In the final analysis, how much you save depends on how much you earn, and that of course changes throughout life.  Nevertheless, it is important to establish a regular savings habit for your own financial health.  Savings are initially the basic component of your total assets.  After a number of years your assets will grow from the interest on your savings and the growth of your investments.

If your savings grow at no less than 5 per cent a year, how fast will your assets grow?  That of course depends on the rate of interest paid on savings, both for short-term and long-term deposits.  As a rule, a 10 per cent annual increase of net worth might reasonably be expected -- half based on new savings and the other half based on interest on previous savings (approximately 5 percent), as well as the paydown on mortgages and other asset-building debts.

Savings patterns

The Greeks thought there were three distinct phases of a person's life, the great Asian religious leaders thought there were four, and Shakespeare suggested seven stages of life.  Today one's life-span is longer, career and work expe­riences are more varied, educational requirements are extended and marital life is uncertain, with frequent second marriages.  All these factors increase the number of stages experienced in life.  Varied life-styles indicate that people choose some stages, but not others.  Therefore, the situa­tions that follow are meant to show some possible savings alternatives, but they are not mandatory progressions.  You pay your money and you make your choices -- nothing is written in stone and there are no "correct" ways of saving.

There are examples of savings plans that are designed to provide you with the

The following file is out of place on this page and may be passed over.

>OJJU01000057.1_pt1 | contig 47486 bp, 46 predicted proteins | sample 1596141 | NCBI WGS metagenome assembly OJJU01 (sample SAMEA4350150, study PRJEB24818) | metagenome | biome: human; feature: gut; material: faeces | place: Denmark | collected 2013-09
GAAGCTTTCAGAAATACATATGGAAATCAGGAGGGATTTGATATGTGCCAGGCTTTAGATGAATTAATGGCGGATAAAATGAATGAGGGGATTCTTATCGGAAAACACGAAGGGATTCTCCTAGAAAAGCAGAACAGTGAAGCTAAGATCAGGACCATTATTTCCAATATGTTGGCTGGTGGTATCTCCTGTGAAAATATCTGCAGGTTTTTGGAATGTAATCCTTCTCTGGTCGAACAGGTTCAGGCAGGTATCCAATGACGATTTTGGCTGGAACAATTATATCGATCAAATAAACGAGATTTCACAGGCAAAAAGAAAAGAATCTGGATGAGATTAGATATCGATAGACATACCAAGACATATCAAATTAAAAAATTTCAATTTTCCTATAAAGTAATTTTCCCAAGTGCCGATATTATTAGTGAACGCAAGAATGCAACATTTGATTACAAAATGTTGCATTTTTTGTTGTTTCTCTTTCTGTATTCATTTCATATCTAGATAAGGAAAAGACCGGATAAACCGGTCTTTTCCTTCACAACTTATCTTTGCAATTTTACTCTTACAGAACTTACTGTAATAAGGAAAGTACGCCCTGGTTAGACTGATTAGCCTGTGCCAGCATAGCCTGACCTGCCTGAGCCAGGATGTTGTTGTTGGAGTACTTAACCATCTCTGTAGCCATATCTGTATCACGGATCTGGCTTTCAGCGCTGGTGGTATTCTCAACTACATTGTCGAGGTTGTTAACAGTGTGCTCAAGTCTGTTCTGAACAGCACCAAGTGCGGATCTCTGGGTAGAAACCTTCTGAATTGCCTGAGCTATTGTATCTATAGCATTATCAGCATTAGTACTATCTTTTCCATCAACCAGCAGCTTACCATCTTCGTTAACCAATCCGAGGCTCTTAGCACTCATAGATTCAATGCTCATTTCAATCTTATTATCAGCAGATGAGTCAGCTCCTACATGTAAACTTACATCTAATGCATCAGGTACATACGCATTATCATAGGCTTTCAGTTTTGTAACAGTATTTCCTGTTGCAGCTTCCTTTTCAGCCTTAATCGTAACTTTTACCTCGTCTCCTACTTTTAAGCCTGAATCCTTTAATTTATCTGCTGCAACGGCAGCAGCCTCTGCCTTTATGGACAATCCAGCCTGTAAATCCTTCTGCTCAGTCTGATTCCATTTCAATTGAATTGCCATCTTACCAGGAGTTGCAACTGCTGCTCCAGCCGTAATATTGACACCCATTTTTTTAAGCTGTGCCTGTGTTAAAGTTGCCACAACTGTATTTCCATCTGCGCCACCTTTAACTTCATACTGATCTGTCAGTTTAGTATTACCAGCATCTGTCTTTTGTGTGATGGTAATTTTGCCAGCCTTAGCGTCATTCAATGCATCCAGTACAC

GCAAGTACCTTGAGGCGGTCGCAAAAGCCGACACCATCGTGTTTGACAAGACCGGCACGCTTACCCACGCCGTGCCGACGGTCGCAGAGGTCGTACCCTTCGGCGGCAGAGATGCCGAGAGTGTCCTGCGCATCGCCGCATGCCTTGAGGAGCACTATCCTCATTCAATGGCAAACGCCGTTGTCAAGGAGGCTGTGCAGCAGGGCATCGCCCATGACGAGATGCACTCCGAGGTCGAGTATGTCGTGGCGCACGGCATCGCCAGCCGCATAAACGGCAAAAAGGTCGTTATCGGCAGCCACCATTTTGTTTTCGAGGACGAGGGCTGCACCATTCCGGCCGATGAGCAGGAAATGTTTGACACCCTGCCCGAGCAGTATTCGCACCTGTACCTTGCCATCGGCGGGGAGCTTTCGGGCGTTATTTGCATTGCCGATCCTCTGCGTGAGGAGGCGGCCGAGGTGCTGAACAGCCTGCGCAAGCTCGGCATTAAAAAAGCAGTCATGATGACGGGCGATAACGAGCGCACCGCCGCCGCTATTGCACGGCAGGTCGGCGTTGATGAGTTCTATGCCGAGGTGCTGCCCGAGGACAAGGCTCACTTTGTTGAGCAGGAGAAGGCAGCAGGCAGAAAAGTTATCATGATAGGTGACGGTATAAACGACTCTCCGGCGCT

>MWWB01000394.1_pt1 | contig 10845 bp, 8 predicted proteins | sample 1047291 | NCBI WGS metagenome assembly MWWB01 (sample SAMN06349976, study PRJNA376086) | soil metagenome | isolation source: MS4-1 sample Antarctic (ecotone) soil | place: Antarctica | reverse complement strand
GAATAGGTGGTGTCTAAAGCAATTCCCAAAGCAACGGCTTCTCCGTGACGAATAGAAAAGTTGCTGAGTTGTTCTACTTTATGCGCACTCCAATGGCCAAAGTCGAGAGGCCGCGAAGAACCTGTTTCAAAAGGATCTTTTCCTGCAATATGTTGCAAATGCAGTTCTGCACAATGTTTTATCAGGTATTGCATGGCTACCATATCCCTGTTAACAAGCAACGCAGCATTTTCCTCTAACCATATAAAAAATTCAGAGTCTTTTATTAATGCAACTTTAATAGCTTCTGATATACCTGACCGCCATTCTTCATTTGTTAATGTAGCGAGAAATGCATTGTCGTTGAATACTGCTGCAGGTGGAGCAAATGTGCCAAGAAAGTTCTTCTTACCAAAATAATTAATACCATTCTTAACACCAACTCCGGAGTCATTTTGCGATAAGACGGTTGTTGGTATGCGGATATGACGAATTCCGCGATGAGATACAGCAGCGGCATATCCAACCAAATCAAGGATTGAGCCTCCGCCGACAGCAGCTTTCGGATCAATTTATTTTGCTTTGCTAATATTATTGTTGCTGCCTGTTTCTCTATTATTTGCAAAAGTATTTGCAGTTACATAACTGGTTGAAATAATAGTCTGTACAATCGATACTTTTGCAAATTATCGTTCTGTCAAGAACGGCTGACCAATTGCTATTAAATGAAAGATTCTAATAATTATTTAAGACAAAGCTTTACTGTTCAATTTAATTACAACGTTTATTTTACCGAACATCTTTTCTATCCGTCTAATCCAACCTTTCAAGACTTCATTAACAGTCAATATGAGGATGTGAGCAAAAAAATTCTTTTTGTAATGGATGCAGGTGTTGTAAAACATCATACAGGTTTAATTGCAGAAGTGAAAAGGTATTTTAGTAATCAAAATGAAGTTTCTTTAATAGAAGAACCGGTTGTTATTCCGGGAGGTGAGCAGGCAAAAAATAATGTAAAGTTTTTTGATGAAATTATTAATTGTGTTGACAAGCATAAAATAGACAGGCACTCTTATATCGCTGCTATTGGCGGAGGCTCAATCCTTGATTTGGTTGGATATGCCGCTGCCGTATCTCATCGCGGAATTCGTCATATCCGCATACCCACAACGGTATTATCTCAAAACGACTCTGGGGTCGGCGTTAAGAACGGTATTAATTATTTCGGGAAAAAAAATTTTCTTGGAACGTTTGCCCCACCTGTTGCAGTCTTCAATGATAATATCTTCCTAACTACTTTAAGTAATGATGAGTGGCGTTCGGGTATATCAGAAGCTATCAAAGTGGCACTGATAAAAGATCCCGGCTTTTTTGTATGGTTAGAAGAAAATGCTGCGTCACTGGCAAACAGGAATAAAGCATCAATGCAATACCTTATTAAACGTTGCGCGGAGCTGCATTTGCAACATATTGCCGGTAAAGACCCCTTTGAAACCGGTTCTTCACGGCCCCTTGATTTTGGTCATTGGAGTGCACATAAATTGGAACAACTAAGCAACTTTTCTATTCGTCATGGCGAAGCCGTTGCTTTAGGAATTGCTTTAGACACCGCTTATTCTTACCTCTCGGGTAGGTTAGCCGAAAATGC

highest return and maximum flex­ibility.  Be aware that there is a trade-off between the two.  Institutions such as banks and savings and loan companies pay the highest interest for money that they can in turn commit for long periods to their borrowers.

However, it is disastrous in the banking business to lend funds on a long-term basis and borrow them from deposi­tors on a short-term basis.  Bankers try to avoid this di­lemma by promising not only to pay more for long-term funds but to penalize depositors who remove their funds before maturity or due dates.  Thus, place your funds in long-term time deposits to obtain the best rates of interest -- often 2, 3 or 4 percent more than the rates provided for short-term deposits.  There are times when short-term interest rates may be higher than long-term ones.  This inversion of yields is relatively rare and savers cannot easily take advantage of it.  However, investors in the fixed-income market and bonds should be aware of this condition to make a profit.

On the other hand, you need short-term savings for specific calls on your money whether to meet medical emergencies, educational payments, vacation trips, car payments, mov­ing expenses and all the other frequent planned and un­planned expenses of living. 

At a minimum you should keep 12 weeks' reserve (of your ordinary expenses) of cash in short-term savings before committing funds to longer-term accounts.  Finally, everyone needs transaction funds -- money you do not expect to sit in a bank for more than a few weeks, or until you get around to paying routine bills.